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The Journey of ISAWWA’s WIW Committee and Panel Discussion on Gender in the Workplace

Monday, April 30, 2018   (0 Comments)
Posted by: Brianna Huber
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The Journey of ISAWWA’s WIW Committee and Panel Discussion on Gender in the Workplace Brianna Huber, ISAWWA WIW Committee Chair


In 2014, after working in clinical public health for several years, I transitioned to environmental public health, taking a management position as a chemist at a drinking water utility. Once I’d adjusted to my new job responsibilities, workplace culture, and team, I was struck by how differently I—a female who had worked in more gender-balanced white-collar environments—approached work compared with my predominantly male, blue-collar counterparts.


I knew, going in, that taking my first management position in both an industry new to me and a workplace environment completely different from my experience would be a challenge. And, if you know me, you know that I like a good challenge. By 2016, after months of noting my working approach differences from my male coworkers, I began to question myself. They all seemed to think the same way. Why was I so different? However, one day, it hit me: “I can’t be the only woman working in a water utility that feels this way, right?”. So, I set out on an investigation. Even though I only knew a handful of other women working in area drinking water utilities—plus two women in utilities a couple of hours away—I was determined to figure out if I was the only one questioning myself in this way. I reached out to these women, shared my feelings, and asked if they knew of any “women in management” or “women in water” groups. They did not, but they were open to starting such a group together. This was the inception of what would become the ISAWWA Women in Water (WIW) Committee. In 2017, ISAWWA launched its first WIW Committee at Watercon.


To the best of our knowledge, we were the first section under the national American Water Works Association umbrella to have an official WIW Committee. Our mission is to empower women working in the water industry by providing a safe environment for mentorship, developing a woman-to-woman support network, and engaging in women-centered educational and leadership development opportunities. While this committee seeks to serve the needs of women working in the water industry, all—including women, men, and transgender individuals—are welcome in our committee and at events. It is our ultimate goal to create a more cohesive and inclusive working environment for all people in the water industry, regardless of gender, paving the way for a progressive industry focused solely on providing the highest-quality total water solutions. When this WIW Committee launched in 2017, the most interesting thing started to happen. People who I had never heard murmur a single word about gender in the water industry suddenly had something to say! As it turned out, everyone had thoughts, but no one was brave enough to share them, even conservatively, until now. Apparently, women working in the water industry is still controversial. And, as chair of the new WIW Committee, I got to hear all about it. As I began to speak with both women and men across the industry about this, a few key takeaways stood out. First, my experiences as a woman in water are not always the same as the experiences of other women in the industry, for better or worse.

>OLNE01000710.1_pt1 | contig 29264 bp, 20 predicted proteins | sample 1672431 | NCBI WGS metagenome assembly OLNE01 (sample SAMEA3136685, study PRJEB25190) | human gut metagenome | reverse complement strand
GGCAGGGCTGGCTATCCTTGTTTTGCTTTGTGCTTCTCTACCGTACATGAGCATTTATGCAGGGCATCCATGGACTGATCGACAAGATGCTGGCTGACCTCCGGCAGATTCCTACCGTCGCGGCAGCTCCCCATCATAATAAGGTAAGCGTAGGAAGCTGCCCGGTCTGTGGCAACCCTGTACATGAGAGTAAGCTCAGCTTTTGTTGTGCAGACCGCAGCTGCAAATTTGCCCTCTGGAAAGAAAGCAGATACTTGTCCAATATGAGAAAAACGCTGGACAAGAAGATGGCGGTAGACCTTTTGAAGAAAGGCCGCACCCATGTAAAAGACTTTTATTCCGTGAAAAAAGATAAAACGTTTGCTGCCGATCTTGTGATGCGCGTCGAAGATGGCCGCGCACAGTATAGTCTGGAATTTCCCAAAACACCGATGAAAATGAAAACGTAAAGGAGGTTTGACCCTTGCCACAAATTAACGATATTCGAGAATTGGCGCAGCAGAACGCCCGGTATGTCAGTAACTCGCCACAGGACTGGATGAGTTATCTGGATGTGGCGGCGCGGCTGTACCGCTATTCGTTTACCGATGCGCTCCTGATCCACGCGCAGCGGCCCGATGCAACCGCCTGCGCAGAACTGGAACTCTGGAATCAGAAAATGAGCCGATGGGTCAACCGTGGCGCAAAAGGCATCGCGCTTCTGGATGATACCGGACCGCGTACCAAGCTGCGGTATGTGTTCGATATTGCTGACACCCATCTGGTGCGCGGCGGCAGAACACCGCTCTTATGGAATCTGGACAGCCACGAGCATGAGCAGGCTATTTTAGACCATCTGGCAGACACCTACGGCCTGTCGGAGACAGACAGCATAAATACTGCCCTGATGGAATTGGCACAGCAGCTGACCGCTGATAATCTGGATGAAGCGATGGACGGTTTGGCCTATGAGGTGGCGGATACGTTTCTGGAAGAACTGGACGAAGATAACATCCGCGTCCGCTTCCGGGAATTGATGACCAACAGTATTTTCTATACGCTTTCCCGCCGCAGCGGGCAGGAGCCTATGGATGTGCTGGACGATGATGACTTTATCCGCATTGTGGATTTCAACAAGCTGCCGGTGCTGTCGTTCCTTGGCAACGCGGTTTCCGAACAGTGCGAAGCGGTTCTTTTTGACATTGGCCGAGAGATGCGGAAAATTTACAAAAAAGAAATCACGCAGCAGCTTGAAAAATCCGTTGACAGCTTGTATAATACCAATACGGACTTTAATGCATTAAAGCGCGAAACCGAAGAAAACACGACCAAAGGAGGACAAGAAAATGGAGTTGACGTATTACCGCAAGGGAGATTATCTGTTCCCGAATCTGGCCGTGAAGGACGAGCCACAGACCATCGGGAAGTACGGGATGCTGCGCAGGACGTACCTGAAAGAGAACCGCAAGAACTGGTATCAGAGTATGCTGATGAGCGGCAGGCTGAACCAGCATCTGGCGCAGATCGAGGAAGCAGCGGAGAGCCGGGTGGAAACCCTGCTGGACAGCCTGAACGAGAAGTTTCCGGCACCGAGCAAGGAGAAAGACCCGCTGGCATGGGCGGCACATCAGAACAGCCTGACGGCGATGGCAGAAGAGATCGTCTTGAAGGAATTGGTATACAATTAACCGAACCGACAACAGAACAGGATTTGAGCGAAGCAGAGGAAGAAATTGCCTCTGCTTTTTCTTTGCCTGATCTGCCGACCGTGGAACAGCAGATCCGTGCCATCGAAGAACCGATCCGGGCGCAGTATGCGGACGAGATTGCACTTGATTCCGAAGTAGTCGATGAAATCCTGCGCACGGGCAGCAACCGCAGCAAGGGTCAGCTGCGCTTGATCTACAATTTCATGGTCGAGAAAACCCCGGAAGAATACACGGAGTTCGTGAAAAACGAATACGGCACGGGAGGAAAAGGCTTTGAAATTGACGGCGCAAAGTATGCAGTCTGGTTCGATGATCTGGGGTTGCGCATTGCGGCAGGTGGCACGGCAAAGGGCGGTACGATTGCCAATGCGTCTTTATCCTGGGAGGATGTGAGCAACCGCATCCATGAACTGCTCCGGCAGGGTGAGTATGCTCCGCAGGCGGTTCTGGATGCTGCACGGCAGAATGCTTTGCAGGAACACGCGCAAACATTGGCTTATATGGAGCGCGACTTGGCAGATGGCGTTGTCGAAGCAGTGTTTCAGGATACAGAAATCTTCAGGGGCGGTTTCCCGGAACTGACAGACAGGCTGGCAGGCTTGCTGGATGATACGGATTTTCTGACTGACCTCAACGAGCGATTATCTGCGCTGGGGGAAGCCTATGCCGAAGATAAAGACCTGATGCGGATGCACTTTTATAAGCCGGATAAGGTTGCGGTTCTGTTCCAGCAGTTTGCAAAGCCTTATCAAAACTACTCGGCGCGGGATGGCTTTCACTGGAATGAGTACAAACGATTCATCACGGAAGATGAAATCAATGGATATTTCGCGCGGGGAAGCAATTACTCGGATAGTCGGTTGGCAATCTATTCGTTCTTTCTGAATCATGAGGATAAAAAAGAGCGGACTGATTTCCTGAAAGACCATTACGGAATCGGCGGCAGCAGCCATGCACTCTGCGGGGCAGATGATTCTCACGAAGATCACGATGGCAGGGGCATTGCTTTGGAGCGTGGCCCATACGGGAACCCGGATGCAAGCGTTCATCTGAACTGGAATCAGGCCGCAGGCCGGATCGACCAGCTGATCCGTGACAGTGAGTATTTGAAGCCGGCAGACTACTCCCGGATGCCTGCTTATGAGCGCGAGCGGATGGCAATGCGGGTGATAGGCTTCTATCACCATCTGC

Second, even as adults working in a multi-gender environment, it’s hard for people to openly talk about their experiences. I thought to myself, gender is clearly a greater issue in this industry than I thought, and we should be having an open and honest conversation about it. This is what led to our panel discussion, “Gender in the Workplace: Building a Stronger Workforce by Getting to Know Your Counterparts,” at Watercon 2018. This discussion marked just one more milestone on the journey of our committee, and we look forward to continuing to make progress and grow in the water industry in the future!


To read more about our panel discussion, please see my first article, “Great Conversation about Gender in the Water Industry Workplace: Hosted by ISAWWA’s Women in Water Committee at Watercon 2018.” Again, thank you to the water professionals that have supported and participated in our committee, and this panel, and for having the tenacity to accept the challenge. 

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